2. Enjoyment: Much of the cardio training is done alone and it's probably second to motocross riding in terms of weekly volume. To ensure long term motivation, your cardio training has to be enjoyable to you on some level. Some athletes find swimming relaxing (no noise, fluid movement, floating in water) while other find it utterly boring for the same reasons. Maybe mountain biking will be exciting; maybe road cycling in a big group will do it because of the social aspect. Whatever it is, it has to be fun or relaxing (or both) for your motivation to remain high for a long time.
I think it is best in the long term to utilize at least two forms of cardio on a regular basis. It's much healthier for your body to move in different ways, use different ranges of motion and just be exposed to different stimuli. It's also just more engaging mentally to be involved in different activities. This all leads to greater motivation for a longer period of time.

Coach Seiji was a pro cyclist in a former life. Naturally his first choice of cardio is cycling. Here, Andrew Short completes a Lactate Threshold test.

I also believe for long term success of your training program you should strive to become good at your chosen disciplines of cardio; if road cycling is one of the modes you use, then strive to learn the skills, tactics, etc. to become a good, competitive cyclist. This will add dimension to the things that you are interested in, it can add more long term motivation and can lead to a healthy, lifestyle for the years beyond motocross. It's not just a training mode, it's another challenge for you to accept and conquer!

Hopefully this primer on some of the popular cardiovascular cross training modes helps you decide what direction to pursue as you expand your motocross training. The benefits reach well beyond making you faster and last longer on the track; aerobic exercise promotes improved general health, has been proven to enhance mental function and can lead to a lifetime of health and fitness.

About the Author: Seiji Ishii is the head coach of provides online coaching and personal training services to motorsports athletes. Coach Seiji has worked with both pros and elite amateurs including: Heath Voss, Ryan Clark, Austin Stroupe, PJ Larsen, Hunter Hewitt, Drew Yenerich, Rusty Potter, Jason Anderson, and Andrew Short. Learn more at or contact Coach Seiji directly.

That's it for now, until next time, good luck with your training and remember, if you have a question, log on to the Virtual Trainer Expert Forum and have your question answered by a panel of experts. In addition, be sure and check out the Racer X Virtual Trainer archive section. Your complete one-stop information zone for motocross fitness. VT Signature

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  1. Gravatar
    mike December 26, 2013 at 10:40 am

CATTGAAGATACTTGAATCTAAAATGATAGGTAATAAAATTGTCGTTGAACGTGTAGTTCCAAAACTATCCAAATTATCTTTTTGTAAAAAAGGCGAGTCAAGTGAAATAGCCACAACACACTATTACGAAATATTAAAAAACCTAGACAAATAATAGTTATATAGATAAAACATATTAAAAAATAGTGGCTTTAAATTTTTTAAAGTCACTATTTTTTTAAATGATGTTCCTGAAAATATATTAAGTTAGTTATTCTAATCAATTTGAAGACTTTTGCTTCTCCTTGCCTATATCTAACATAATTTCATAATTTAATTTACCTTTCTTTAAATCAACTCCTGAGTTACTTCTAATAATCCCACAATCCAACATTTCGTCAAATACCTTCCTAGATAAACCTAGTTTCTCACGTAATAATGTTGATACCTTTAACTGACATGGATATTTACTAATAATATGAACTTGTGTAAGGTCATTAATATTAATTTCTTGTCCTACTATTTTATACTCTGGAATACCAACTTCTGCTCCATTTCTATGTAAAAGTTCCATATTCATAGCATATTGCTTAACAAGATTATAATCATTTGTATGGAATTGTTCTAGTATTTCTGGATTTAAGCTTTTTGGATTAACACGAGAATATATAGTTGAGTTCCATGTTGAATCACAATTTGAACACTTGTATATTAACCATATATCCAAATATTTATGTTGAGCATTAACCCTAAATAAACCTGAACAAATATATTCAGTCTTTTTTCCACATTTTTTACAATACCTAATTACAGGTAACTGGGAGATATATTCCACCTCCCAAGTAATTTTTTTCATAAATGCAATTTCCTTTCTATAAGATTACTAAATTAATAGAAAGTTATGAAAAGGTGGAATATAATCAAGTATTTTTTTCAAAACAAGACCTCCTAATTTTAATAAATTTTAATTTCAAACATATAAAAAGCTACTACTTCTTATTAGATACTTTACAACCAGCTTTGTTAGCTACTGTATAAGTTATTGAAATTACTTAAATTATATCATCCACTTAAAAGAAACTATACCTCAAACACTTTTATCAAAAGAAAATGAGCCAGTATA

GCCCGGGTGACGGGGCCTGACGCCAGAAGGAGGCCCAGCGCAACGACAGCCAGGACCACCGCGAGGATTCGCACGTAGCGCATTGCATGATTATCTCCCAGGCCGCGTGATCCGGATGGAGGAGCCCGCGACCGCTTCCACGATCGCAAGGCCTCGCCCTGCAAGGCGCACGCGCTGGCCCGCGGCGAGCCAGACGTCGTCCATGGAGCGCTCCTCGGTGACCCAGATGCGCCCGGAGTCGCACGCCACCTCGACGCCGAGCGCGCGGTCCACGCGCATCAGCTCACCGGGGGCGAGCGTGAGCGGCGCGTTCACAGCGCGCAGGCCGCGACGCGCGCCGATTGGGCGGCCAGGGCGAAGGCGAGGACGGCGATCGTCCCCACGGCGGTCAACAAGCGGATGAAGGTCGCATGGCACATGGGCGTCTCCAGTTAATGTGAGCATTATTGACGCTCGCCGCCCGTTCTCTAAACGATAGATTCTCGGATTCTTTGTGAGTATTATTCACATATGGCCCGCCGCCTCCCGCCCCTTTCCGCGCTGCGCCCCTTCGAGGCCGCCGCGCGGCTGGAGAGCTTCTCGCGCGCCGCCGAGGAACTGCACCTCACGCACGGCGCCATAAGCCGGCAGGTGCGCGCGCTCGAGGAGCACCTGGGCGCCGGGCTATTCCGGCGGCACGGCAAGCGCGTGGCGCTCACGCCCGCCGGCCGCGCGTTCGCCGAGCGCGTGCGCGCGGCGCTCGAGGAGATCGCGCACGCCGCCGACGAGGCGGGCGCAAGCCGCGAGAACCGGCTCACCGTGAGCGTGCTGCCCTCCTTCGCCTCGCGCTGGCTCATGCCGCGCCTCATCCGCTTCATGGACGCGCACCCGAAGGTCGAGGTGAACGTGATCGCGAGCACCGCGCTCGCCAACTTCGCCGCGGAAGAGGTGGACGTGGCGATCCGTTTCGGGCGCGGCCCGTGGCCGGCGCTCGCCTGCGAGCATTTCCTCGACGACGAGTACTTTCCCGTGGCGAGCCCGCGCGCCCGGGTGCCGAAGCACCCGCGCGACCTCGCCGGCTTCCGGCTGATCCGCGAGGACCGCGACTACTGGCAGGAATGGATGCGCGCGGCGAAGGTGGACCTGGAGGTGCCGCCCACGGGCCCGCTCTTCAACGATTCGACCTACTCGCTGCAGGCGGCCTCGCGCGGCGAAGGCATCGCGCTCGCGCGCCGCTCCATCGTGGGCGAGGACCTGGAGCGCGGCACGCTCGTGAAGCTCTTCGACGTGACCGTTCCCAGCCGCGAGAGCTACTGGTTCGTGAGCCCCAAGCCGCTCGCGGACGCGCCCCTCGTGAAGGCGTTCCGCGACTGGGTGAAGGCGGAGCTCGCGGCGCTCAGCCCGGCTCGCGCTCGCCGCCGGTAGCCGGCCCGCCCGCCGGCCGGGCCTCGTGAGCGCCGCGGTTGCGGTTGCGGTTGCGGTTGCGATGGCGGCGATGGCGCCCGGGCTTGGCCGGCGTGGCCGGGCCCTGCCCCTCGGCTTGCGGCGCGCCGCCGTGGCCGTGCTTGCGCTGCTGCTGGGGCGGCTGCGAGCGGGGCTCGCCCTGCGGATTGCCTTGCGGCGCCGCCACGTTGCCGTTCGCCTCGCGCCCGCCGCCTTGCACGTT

great read!! I like the cycling the best as well. It developes the vastus medialis on the inside of your leg which is an added bonus to motocrossers and their knees.

  2. Gravatar
    Brian December 26, 2013 at 12:36 pm

    As an avid cyclist both on road and off it is the most enjoyable for me. That being said if you become proficient at it it becomes relatively easy. You develop the necessary muscles and are almost able to isolate them. I can go out riding after long periods off the bike with little cardio fitness and out pedal guys who are in better shape but don't have 30 years of riding under their belt. It's common to see "old fat guys" at local group rides outpacing young and fit guys with less experience. I've always thought if I was cycling for fitness instead of being a better cyclist I would ride a mountain bike everywhere. It makes no sense to ride an efficient, light weight, low rolling resistance, road bike when cardio training unless you have access to mountains to climb.

  3. Gravatar
    Racer X Virtual Trainer December 26, 2013 at 5:44 pm

    I agree 100% Brian but that is why you should train with HR zones. And I don't want to put words in Coach Seiji's mouth but I'll bet his real answer to the question, "Which is best?" is all four!

  4. Gravatar
    jack stanford September 26, 2017 at 3:00 am


    I am a 13 year old Motocross racer who rides a 125. My question to you is how many minutes of cardio should I be doing?

  5. Gravatar
    Racer X Virtual Trainer October 05, 2017 at 4:37 pm

    That all depends on so many factors. How much do you ride. How serious are you about racing. How much time do you have available. What are your goals, etc.

    But generally speaking somewhere between 40 min to 1.5 hours per day.

    If you are even sort-of serious about motocross, ask your parents to take a look at the VT premium training plans. This will remove all the guess work.